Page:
Fine dining, a great location, and top-notch service make the large Essex Resort — and wonderful cooking school for families and guests — a delightful retreat near Burlington, Vermont.
When you vacation in an exciting, engaging place with lots of attractions, finding a special hotel seems unnecessary. You picture your family being out and about all day, and just needing a place to sleep and eat. At the Essex Resort & Spa, however, sleeping and eating are taken seriously. So seriously, in fact, that your family will enjoy northern Vermont even more for having selected this full service hotel and spa.
Centrally located, with the bones and charm of a traditional New England B&B, the Essex Resort is in Essex Junction, about 20 minutes from downtown Burlington and within 30 to 60 minutes of Vermont's best wintersports at Smugglers Notch, Bolton Valley, Stowe and Jay Peak.
Full Service Inn Becomes Resort Getaway for Foodies
Spacious rooms have two queen beds with down comforters, Chippendale armoires, TVs with VCRs and cable reception, coffeemakers stocked with Green Mountain Coffee, complimentary WiFi Internet access and, in some, large handicap accessible bathrooms. Over two visits, we especially liked room 340, which easily adjoined to its neighbor across a private foyer to make a larger suite for a big family. The inn has other suite types and larger, long-stay units with kitchenettes.
Unlike many New England inns, this stylish place has true hotel-style linens and turn down service, great water pressure and bathroom fixtures, and an adjustable heating system that gave us a place to dry gloves and long underwear after a day of skiing. Summer visitors will appreciate the large windows and, when breezes don't blow, the adjustable air-conditioning.
Pets and kids are welcomed at what is also home to the Cook Academy, one aspect of the inn that makes a stay so special. Families will enjoy interacting with the young staff and watching students in toque hats stroll across the manicured grounds.
Cooking Confidentially for Adults & Kids
These students attend what was an offshoot of NECI, as it's been known for the past quarter century. Most take the two-year associate's degree program in the culinary, baking and pastry arts, or hospitality and restaurant management, but some come for four years or just a summer refresher course.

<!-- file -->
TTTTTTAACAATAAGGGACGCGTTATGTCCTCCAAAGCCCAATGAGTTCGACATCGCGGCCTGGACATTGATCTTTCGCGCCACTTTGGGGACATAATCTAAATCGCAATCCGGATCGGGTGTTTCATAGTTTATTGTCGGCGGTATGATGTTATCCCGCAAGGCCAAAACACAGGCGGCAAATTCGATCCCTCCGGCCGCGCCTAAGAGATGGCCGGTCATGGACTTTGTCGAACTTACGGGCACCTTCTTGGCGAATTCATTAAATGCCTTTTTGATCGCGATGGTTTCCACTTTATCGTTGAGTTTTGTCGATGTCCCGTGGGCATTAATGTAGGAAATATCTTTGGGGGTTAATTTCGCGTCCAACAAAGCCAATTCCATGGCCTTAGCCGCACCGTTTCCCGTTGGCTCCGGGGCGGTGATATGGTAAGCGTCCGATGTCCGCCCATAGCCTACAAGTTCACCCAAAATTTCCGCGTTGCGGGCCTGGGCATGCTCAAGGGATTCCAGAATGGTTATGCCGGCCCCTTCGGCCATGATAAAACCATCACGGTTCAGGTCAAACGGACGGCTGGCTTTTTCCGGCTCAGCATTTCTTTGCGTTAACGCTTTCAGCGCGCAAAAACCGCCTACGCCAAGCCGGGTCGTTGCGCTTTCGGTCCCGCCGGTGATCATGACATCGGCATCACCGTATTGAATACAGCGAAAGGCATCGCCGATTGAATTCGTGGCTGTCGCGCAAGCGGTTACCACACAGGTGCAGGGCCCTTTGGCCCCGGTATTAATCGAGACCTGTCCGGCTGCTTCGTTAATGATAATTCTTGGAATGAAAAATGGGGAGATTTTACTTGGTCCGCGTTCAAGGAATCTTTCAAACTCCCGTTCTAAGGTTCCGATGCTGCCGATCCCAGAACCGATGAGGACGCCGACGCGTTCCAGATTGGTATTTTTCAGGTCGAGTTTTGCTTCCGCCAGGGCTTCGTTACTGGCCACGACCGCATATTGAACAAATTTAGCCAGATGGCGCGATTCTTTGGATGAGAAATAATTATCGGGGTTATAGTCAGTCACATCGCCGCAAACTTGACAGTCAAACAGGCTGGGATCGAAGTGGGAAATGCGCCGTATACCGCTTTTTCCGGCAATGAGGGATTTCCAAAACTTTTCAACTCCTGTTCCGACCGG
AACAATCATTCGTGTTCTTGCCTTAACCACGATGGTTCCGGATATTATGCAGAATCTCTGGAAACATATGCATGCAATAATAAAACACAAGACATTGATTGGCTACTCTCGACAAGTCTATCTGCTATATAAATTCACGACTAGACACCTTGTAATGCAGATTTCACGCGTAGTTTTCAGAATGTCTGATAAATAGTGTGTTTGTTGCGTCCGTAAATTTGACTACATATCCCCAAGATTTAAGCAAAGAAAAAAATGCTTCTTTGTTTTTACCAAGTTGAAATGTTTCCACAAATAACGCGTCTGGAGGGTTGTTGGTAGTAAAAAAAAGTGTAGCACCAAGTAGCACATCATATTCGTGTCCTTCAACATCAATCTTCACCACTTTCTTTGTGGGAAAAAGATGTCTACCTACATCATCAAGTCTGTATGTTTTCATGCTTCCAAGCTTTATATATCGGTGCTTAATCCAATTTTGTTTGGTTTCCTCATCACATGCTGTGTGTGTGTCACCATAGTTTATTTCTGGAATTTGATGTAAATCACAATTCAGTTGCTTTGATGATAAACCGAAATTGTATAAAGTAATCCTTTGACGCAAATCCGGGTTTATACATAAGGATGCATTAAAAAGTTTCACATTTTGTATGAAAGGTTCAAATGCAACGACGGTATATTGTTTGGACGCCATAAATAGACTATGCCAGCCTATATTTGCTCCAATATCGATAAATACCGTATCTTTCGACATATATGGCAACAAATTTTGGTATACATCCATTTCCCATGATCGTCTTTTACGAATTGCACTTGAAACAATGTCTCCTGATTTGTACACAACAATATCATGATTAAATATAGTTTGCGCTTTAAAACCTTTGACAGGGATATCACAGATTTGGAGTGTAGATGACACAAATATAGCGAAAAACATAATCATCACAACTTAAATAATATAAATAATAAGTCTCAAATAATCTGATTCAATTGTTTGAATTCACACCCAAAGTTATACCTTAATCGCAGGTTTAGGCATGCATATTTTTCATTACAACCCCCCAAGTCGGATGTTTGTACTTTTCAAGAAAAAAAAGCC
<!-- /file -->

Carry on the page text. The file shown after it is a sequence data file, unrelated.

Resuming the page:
At Essex, Camp Cook classes for budding chefs are designed for children aged 10 and up. Classes could be two hours or all day. Week-long programs include activities outside of the kitchen including swimming, gardening, and farm visits. Make early reservations for Camp Cook summer weeks priced at $400 per child.
Families can enjoy cooking experiences offered by the hotel as special packages. We watched through the windows of the small demonstration theater off the lobby as a mom and young girl were coached in the elements of a successful brunch menu. Inn guests may register for Chef "Inn" Training, a hands-on, three-course dinner (or other meal) demonstration with Chef Courtney Contos, who plans a nightly menu of fresh, local ingredients prepared with style.
More simple Culinary Demonstrations occur regularly; even children seem interested to watch. For a fee, up to eight spectators join a master chef instructor preparing different themed meals. This might be Sushi, Everything Vermont (a menu of fresh local meats like venison, cheeses, maple syrup sauces, and berries) or, for families with younger children, making Pizza and Ice Cream. At the end of the 90-minute session, snacking on any comestibles you've seen created is heartily encouraged. Any of these sessions can also be part of a hotel package that includes breakfast.
Families looking for a very special event can book a Customized Private Dining session 48 hours in advance, with a personally selected five-course menu for two to 10 guests. The chef will shop for the ingredients you'll need, then your private party will come to the cooking classroom to help prepare the meal, serve it to yourselves, and enjoy an evening of intimate "Kitchen Confidential" so to speak.
Fine Dining Fit for All Ages
Other families took the occasion of being at a culinary capital to enjoy dining together, as we did, in Butler's, the simple but elegant dining room distinguished by landcape paintings done by local artists. (There is original art hanging throughout the inn and in each room, making the place seem even more intimate and local.) At Butlers, our excellent server, Meghan, explained that while she was not a student, the chefs-in-training rotated through all the restaurant's functions on two-week shifts — both as servers shadowing the professional wait staff, and as busboys, cleaners and even at the front of the house, where professional maitre d's stayed by their side.